Analysis of PAMP-Triggered ROS Burst in Plant Immunity

  • Yuying Sang
  • Alberto P. MachoEmail author
Part of the Methods in Molecular Biology book series (MIMB, volume 1578)


The plant perception of pathogen-associated molecular patterns triggers a plethora of cellular immune responses. One of these responses is a rapid and transient burst of reactive oxygen species (ROS) mediated by plasma membrane-localized NADPH oxidases. The ROS burst requires a functional receptor complex and the contribution of several additional regulatory components. In laboratory conditions, the ROS burst can be detected a few minutes after the treatment with an immunogenic microbial elicitor. For these reasons, the elicitor-triggered ROS burst has been often exploited as readout to probe the contribution of plant components to early immune responses. Here, we describe a detailed protocol for the measurement of elicitor-triggered ROS burst in a simple, fast, and easy manner.

Key words

Reactive oxygen species ROS flg22 PAMP Immunity 



We thank Rosa Lozano-Durán for critical reading and suggestions on this manuscript. We also thank members of the Macho laboratory, past and present members of Cyril Zipfel’s group (The Sainsbury Laboratory, UK), and several other groups for their contribution to the optimization of this protocol over the years. Research in the Macho laboratory is supported by the Shanghai Center for Plant Stress Biology (Chinese Academy of Sciences), and the Chinese 1000 Talents Program.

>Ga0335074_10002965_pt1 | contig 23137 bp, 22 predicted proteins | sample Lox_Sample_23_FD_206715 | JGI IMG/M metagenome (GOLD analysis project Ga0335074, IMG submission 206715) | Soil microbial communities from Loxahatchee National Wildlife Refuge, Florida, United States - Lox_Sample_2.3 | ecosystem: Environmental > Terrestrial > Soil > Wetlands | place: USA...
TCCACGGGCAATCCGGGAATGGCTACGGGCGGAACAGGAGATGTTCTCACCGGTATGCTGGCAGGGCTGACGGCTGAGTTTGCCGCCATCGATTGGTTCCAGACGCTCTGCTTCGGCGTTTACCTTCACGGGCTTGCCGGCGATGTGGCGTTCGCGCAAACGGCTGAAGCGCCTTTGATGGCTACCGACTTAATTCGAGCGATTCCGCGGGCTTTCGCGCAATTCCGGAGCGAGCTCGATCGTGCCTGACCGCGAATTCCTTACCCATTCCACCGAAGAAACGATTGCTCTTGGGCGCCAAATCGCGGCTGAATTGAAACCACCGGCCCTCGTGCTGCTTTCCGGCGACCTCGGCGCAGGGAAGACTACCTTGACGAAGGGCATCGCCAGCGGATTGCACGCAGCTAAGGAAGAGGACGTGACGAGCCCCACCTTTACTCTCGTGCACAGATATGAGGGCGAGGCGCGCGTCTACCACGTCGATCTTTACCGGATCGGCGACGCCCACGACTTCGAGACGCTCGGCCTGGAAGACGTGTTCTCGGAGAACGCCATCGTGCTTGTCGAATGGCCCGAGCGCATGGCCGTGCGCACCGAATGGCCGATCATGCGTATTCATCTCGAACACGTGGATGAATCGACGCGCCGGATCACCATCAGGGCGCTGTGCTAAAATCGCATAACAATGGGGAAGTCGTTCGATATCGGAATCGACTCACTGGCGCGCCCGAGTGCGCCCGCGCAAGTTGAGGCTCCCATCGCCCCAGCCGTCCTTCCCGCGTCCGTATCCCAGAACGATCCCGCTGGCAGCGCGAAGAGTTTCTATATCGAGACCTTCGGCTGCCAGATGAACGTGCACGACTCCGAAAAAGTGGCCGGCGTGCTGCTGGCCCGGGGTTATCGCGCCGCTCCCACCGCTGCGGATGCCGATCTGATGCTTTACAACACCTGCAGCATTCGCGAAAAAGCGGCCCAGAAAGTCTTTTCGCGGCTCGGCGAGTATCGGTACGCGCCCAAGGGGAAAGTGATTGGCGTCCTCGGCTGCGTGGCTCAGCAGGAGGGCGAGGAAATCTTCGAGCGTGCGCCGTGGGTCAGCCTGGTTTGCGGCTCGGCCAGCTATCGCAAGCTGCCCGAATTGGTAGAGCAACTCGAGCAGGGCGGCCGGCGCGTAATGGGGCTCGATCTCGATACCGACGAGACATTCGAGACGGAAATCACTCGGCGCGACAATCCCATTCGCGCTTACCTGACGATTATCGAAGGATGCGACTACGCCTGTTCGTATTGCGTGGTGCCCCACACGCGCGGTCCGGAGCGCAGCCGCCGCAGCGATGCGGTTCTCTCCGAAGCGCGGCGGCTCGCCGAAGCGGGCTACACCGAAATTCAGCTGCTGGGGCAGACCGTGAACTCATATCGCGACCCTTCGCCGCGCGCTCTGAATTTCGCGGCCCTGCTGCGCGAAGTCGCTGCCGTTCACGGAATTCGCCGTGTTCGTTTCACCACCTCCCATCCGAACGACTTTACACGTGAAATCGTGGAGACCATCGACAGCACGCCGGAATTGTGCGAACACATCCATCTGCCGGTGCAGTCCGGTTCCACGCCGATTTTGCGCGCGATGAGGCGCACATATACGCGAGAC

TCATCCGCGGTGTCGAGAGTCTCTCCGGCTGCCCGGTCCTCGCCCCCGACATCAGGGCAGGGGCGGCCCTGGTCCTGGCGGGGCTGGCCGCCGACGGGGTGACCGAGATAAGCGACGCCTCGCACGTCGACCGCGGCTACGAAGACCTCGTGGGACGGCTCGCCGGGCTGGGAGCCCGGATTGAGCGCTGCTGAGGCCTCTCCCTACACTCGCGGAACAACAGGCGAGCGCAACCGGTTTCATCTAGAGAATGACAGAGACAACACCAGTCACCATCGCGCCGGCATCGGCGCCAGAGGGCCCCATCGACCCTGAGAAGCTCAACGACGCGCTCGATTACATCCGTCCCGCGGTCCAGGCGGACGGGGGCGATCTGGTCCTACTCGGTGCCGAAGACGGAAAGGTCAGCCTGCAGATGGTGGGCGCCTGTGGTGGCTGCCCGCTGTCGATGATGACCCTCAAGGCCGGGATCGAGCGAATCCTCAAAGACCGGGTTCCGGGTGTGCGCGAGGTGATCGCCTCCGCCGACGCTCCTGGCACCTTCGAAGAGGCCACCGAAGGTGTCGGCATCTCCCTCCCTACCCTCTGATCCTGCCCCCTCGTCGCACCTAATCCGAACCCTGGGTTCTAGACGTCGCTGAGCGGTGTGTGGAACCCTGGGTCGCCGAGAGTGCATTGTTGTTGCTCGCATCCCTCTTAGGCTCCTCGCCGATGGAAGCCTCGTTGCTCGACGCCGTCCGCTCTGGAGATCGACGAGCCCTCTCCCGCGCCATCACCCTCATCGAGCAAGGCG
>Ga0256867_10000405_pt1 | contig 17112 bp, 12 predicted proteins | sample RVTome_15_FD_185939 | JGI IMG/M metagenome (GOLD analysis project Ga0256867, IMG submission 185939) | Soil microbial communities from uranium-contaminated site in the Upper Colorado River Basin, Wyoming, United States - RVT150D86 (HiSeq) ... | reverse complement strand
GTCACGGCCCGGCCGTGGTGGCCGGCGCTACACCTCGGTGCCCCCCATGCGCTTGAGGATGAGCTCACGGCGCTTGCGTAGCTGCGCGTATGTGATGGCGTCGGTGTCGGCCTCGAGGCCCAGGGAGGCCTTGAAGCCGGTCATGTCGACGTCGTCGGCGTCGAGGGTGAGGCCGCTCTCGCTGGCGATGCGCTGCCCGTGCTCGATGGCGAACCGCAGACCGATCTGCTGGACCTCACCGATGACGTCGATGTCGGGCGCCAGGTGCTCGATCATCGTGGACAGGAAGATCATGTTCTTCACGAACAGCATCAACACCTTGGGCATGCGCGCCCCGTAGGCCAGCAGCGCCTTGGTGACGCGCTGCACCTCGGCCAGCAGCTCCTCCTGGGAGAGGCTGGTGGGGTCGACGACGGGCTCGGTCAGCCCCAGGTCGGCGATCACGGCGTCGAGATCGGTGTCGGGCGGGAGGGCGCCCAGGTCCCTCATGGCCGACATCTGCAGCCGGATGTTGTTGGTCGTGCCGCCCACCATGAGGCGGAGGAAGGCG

1. 1.
    Macho AP, Zipfel C (2014) Plant PRRs and the activation of innate immune signaling. Mol Cell 54:263–272CrossRefPubMedGoogle Scholar
  2. 2.
    Gilroy S, Suzuki N, Miller G, Choi WG, Toyota M, Devireddy AR, Mittler R (2014) A tidal wave of signals: calcium and ROS at the forefront of rapid systemic signaling. Trends Plant Sci 19(10):623–630CrossRefPubMedGoogle Scholar
  3. 3.
    Nathan C, Cunningham-Bussel A (2013) Beyond oxidative stress: an immunologist’s guide to reactive oxygen species. Nat Rev Immunol 13(5):349–361CrossRefPubMedPubMedCentralGoogle Scholar
  4. 4.
    Suzuki N, Koussevitzky S, Mittler R, Miller G (2012) ROS and redox signalling in the response of plants to abiotic stress. Plant Cell Environ 35(2):259–270CrossRefPubMedGoogle Scholar
  5. 5.
    Marino D, Dunand C, Puppo A, Pauly N (2012) A burst of plant NADPH oxidases. Trends Plant Sci 17(1):9–15CrossRefPubMedGoogle Scholar
  6. 6.
    Kadota Y, Shirasu K, Zipfel C (2015) Regulation of the NADPH oxidase RBOHD during plant immunity. Plant Cell Physiol 56(8):1472–1480CrossRefPubMedGoogle Scholar
  7. 7.
    Nühse TS, Bottrill AR, Jones AME, Peck SC (2007) Quantitative phosphoproteomic analysis of plasma membrane proteins reveals regulatory mechanisms of plant innate immune responses. Plant J 51(5):931–940CrossRefPubMedPubMedCentralGoogle Scholar
  8. 8.
    Zhang J, Shao F, Li Y, Cui H, Chen L, Li H, Zou Y, Long C, Lan L, Chai J, Chen S, Tang X, Zhou J-M (2007) A Pseudomonas syringae effector inactivates MAPKs to suppress PAMP-induced immunity in plants. Cell Host Microbe 1(3):175–185CrossRefPubMedGoogle Scholar